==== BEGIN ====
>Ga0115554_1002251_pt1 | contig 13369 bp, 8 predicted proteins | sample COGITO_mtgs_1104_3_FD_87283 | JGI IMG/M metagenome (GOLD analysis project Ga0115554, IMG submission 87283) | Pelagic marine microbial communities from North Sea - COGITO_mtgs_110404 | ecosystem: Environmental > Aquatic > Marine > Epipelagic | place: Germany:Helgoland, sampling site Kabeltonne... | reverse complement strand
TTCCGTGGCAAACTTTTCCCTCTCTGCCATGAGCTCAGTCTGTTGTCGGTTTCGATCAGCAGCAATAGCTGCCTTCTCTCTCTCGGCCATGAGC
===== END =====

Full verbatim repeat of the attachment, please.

>Ga0115554_1002251_pt1 | contig 13369 bp, 8 predicted proteins | sample COGITO_mtgs_1104_3_FD_87283 | JGI IMG/M metagenome (GOLD analysis project Ga0115554, IMG submission 87283) | Pelagic marine microbial communities from North Sea - COGITO_mtgs_110404 | ecosystem: Environmental > Aquatic > Marine > Epipelagic | place: Germany:Helgoland, sampling site Kabeltonne... | reverse complement strand
TTCCGTGGCAAACTTTTCCCTCTCTGCCATGAGCTCAGTCTGTTGTCGGTTTCGATCAGCAGCAATAGCTGCCTTCTCTCTCTCGGCCATGAGC